If it has sugar in it, I'll probably eat it, so at Halloween, the Wood family gives out bubble gum. That way, only my teeth are affected if just a few ghouls trick-or-treat our street.
I wish we gave out something with a more treat-like flavor profile, such as Reese's Peanut Butter Cups, or mini candy bars. But at least we steer clear of giving the horrid candies in this slideshow.
Except that circus peanuts were my mom's favorite, and little Sweet Cheeks is partial to necklaces. Just goes to show that there's a no-go candy for everyone. What's your most loathed Halloween candy? And what are you giving the neighborhood goblins?
Diners, restaurateurs and anyone else with an opinion about Metro's proposed menu-labeling regulation have until Nov. 13 to submit written comments, and a public comment session will be held at 4 p.m. Nov. 6. Director of Health Bill Paul will host an hour-long information session Friday, Oct. 31 at the Lentz Health Center, at which he will take questions from restaurant industry members.
In an effort to fight obesity by better informing diners about their nutritional choices, the Metro Public Health Department has proposed that restaurants with more than 10 establishments (including Metro schools) include calorie information on their menus. The board could take action on the proposal at its meeting Dec. 4, at which time it can choose to table, revise, approve or reject the proposal. If it passes, the menu-labeling regulation will go into effect Jan. 31, 2009.
A list of answers to frequently asked questions follows after the jump.
We stopped by the ever-changing building on Church Street that recently housed the short-lived restaurants Madras Bhavan and Fire & Ice. Now the space is occupied by Jerusalem restaurant, and let's hope this delightful Mediterranean eatery sticks around for a while.
Our maiden voyage was extremely successful, with a $7.99 all-you-can-eat buffet filled with falafel, hummus, yellow rice, tabouli, roasted chicken, stuffed grape leaves, lamb-and-vegetable stew and tender fava beans in a spicy broth, among other fresh and flavorful offerings. One of the most rewarding dishes was a medley of roasted vegetables, including red peppers, carrots, eggplants and mushrooms, accented with bright bits of lemon rind.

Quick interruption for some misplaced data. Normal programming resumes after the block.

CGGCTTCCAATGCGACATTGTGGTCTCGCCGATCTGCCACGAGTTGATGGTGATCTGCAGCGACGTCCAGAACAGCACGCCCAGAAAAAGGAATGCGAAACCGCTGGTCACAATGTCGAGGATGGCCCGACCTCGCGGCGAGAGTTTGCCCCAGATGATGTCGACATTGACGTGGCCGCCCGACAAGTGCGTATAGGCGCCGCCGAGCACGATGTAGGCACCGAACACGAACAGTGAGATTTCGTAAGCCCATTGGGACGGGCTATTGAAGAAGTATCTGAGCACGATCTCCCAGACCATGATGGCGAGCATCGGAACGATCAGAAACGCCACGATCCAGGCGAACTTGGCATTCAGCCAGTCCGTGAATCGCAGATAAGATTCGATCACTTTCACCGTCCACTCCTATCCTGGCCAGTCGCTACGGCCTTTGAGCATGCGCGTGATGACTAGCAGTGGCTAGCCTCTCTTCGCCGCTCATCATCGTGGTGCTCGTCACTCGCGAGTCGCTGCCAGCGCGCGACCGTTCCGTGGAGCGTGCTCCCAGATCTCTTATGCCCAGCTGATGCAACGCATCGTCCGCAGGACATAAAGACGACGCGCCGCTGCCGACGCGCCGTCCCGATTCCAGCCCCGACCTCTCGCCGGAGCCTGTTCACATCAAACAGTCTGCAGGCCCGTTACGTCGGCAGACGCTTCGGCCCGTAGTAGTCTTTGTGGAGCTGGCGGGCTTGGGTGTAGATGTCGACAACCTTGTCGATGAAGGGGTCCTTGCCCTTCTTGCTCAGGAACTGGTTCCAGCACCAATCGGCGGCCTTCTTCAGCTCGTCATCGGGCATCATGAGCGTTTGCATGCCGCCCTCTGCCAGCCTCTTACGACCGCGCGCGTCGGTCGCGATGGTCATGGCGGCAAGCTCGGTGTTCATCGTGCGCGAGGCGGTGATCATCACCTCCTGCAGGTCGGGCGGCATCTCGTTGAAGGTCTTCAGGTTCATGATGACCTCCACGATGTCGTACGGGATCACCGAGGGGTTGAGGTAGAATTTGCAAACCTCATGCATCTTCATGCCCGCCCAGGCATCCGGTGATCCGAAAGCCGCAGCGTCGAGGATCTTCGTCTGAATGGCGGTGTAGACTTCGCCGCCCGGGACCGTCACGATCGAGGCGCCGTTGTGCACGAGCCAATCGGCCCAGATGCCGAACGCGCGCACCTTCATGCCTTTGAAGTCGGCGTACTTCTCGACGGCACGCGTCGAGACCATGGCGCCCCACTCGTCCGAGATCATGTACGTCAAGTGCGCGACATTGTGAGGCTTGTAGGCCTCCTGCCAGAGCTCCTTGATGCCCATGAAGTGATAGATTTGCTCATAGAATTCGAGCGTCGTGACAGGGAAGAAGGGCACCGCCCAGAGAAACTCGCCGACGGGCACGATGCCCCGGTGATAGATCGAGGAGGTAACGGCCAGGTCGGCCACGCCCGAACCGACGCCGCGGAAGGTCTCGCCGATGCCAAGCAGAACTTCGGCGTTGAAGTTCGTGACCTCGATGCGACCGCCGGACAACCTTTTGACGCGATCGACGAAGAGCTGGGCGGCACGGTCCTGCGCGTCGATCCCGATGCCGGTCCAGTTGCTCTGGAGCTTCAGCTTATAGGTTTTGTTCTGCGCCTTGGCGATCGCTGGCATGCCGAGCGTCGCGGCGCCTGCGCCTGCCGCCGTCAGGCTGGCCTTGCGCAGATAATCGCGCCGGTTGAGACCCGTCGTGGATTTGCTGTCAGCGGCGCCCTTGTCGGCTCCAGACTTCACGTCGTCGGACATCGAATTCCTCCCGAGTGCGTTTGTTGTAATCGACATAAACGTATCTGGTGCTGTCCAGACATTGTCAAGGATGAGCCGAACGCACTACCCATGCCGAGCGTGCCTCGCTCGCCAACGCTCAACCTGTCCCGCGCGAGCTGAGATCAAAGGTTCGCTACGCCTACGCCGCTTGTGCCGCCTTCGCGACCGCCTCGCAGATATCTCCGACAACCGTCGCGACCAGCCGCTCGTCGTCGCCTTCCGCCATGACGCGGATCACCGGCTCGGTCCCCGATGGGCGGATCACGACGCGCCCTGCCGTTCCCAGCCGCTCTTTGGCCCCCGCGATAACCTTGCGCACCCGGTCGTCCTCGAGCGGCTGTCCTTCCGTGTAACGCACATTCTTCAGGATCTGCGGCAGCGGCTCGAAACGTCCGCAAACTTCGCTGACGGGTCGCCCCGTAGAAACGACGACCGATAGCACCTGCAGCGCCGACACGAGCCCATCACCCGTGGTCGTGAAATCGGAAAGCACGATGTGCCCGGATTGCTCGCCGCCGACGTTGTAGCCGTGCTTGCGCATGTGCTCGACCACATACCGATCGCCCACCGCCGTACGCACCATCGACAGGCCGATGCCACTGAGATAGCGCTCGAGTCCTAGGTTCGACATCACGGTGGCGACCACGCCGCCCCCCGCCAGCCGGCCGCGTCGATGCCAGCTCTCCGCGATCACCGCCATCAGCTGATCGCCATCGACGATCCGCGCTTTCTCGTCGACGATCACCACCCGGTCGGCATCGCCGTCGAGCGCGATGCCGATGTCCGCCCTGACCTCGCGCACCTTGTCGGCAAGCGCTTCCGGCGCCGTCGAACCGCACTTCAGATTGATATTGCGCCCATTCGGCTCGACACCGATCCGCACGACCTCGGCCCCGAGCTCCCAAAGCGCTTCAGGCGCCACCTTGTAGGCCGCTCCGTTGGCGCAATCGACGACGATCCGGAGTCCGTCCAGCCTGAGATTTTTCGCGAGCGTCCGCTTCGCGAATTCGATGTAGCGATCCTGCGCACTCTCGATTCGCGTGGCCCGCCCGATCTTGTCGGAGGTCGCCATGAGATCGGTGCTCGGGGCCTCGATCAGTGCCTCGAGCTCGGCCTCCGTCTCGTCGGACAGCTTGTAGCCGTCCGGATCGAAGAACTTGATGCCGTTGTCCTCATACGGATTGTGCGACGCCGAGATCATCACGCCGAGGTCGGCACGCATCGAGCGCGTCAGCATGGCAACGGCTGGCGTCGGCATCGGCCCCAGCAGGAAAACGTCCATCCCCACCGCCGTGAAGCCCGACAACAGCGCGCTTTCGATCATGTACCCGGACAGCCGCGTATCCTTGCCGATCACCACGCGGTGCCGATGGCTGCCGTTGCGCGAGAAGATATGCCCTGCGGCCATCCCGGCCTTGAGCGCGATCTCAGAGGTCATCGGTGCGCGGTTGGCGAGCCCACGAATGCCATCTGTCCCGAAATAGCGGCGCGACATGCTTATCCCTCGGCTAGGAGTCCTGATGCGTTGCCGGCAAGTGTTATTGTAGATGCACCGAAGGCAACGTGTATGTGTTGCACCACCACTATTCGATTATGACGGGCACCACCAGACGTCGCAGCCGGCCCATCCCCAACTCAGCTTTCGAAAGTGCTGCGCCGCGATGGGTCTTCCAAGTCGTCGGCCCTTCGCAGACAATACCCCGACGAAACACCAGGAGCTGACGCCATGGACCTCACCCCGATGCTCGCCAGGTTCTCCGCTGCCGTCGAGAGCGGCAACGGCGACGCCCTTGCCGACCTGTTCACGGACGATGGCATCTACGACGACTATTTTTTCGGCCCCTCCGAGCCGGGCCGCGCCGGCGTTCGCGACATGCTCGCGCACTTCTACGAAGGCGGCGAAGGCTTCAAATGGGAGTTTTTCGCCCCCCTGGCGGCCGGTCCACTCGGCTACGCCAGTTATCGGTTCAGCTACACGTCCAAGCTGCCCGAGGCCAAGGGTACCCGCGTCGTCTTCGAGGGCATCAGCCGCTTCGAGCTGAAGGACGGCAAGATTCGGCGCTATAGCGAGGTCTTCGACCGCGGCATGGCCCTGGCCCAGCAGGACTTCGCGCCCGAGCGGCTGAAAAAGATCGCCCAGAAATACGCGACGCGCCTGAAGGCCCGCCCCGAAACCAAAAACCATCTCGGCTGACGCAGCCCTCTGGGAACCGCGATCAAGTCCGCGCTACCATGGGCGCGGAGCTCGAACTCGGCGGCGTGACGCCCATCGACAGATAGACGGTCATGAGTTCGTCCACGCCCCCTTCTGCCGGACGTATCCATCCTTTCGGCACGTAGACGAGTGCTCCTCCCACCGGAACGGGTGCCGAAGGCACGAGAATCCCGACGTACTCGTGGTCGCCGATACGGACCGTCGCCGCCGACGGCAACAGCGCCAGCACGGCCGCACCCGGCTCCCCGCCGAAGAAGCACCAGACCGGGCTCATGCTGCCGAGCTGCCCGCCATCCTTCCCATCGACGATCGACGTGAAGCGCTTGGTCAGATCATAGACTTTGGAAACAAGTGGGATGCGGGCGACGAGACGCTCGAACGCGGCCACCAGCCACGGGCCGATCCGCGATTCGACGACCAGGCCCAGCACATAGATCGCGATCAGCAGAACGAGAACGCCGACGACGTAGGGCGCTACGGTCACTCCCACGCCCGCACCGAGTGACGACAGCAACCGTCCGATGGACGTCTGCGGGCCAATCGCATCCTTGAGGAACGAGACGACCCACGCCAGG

We enjoyed a few glasses of intensely sweet, piping-hot peppermint tea ($1.49 a glass—no free refills) and a small S-shaped cookie whose soft, velvety surface gave way to a core like fine, crisp shortbread. We left satisfied with both variety and volume, without the usual all-you-can-eat torpor.
We will definitely return to Jerusalem. Meanwhile, if you get there, let us know what you think.
Located at 1805 Church St., Jerusalem is open 11 a.m. to 10 p.m. daily, with lunch buffet available 11 a.m. to 2:30 p.m. Monday through Friday. Carryout is available.
This is? Bangkok eggs, aka Son-in-Law Eggs
WTF: Boiled eggs, halved and deep-fried, served in a tangy-sweet tamarind sauce with chopped cilantro, fried shallots and hot pepper flakes.
Who thinks up this stuff? Thai sons-in-law, apparently, to impress the bride's parents, goes one story.
Deep. Fried. Eggs. They sound weird. I wouldn't disagree, based on the technique and ingredient list. And yet, they're little bundles of surprise and deliciousness.
Do they have medicinal properties? Why, yes. Reportedly, Thai folk treat them as a hangover cure. And they have no carbs.
Have you ever seen them on a menu? No, now that you mention.
Where can I find them in Nashville? Thai Kitchen, on Thompson Lane at Powell Avenue on the Berry Hill side, site of the restaurant formerly known as Rice Bowl.
Writers Marshall Chapman and Jim Myers and photographer Caroline Allison made me so proud of my hometown in the November issue of Garden & Gun magazine. Their spread on Nashville put the city in its best light, with culinary nods to Arnold’s Country Kitchen, Margot Café, Marché, The Standard and Martha’s at the Plantation.
In the same issue, Southern Foodways Alliance kingpin John T. Edge assembled a list of 100 Southern Foods You Absolutely, Positively Must Try Before You Die. Nashville had a respectable share of the must-eats—including Arnold’s fried green tomatoes, Martin’s redneck tacos, Prince’s chicken, Bolton’s hot fish sandwich and the pork neck bones and rice at The Sands (formerly Silver Sands).
I’ve got no quarrel with any of those choices, but I bet Bites could make a case for getting a few more Middle Tennessee landmarks in the Southern 100. Am I right? Who would you nominate for the best Southern foods?
While you’re at it, take a look at G&G’s list and see how many of the top 100 you’ve tasted.
Is anyone watching Spain...On the Road Again, the PBS documentary with chef Mario Batali, Gwyneth "Spain Is, Like, My Passion" Paltrow, New York Times food writer Mark Bittman and actress Claudia Bassols road-tripping through Spain? I am trying. The food looks divine, and the Spanish backdrop is stunning. But so much about the unscripted junket makes me cringe that I haven't made it through a whole episode.